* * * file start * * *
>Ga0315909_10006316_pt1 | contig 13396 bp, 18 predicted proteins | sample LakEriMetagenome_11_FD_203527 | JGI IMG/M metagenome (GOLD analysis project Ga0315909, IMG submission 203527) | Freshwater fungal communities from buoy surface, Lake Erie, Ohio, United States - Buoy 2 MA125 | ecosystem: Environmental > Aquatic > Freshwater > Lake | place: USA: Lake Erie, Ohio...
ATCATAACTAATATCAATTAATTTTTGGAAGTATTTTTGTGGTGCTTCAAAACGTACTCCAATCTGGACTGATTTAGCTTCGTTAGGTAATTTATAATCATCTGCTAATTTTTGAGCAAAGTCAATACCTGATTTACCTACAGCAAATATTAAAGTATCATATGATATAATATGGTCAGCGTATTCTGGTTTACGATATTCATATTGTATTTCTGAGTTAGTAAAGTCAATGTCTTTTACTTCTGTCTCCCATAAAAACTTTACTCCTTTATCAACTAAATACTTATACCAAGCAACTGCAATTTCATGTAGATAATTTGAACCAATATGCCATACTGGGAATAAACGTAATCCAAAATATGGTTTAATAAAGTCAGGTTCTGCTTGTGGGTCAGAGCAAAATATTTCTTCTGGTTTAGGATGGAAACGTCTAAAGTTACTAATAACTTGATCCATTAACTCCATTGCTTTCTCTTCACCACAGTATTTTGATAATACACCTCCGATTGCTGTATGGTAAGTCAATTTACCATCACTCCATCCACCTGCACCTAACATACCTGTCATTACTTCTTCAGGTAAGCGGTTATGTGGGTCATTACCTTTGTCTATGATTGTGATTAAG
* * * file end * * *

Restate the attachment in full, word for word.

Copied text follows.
>Ga0315909_10006316_pt1 | contig 13396 bp, 18 predicted proteins | sample LakEriMetagenome_11_FD_203527 | JGI IMG/M metagenome (GOLD analysis project Ga0315909, IMG submission 203527) | Freshwater fungal communities from buoy surface, Lake Erie, Ohio, United States - Buoy 2 MA125 | ecosystem: Environmental > Aquatic > Freshwater > Lake | place: USA: Lake Erie, Ohio...
ATCATAACTAATATCAATTAATTTTTGGAAGTATTTTTGTGGTGCTTCAAAACGTACTCCAATCTGGACTGATTTAGCTTCGTTAGGTAATTTATAATCATCTGCTAATTTTTGAGCAAAGTCAATACCTGATTTACCTACAGCAAATATTAAAGTATCATATGATATAATATGGTCAGCGTATTCTGGTTTACGATATTCATATTGTATTTCTGAGTTAGTAAAGTCAATGTCTTTTACTTCTGTCTCCCATAAAAACTTTACTCCTTTATCAACTAAATACTTATACCAAGCAACTGCAATTTCATGTAGATAATTTGAACCAATATGCCATACTGGGAATAAACGTAATCCAAAATATGGTTTAATAAAGTCAGGTTCTGCTTGTGGGTCAGAGCAAAATATTTCTTCTGGTTTAGGATGGAAACGTCTAAAGTTACTAATAACTTGATCCATTAACTCCATTGCTTTCTCTTCACCACAGTATTTTGATAATACACCTCCGATTGCTGTATGGTAAGTCAATTTACCATCACTCCATCCACCTGCACCTAACATACCTGTCATTACTTCTTCAGGTAAGCGGTTATGTGGGTCATTACCTTTGTCTATGATTGTGATTAAG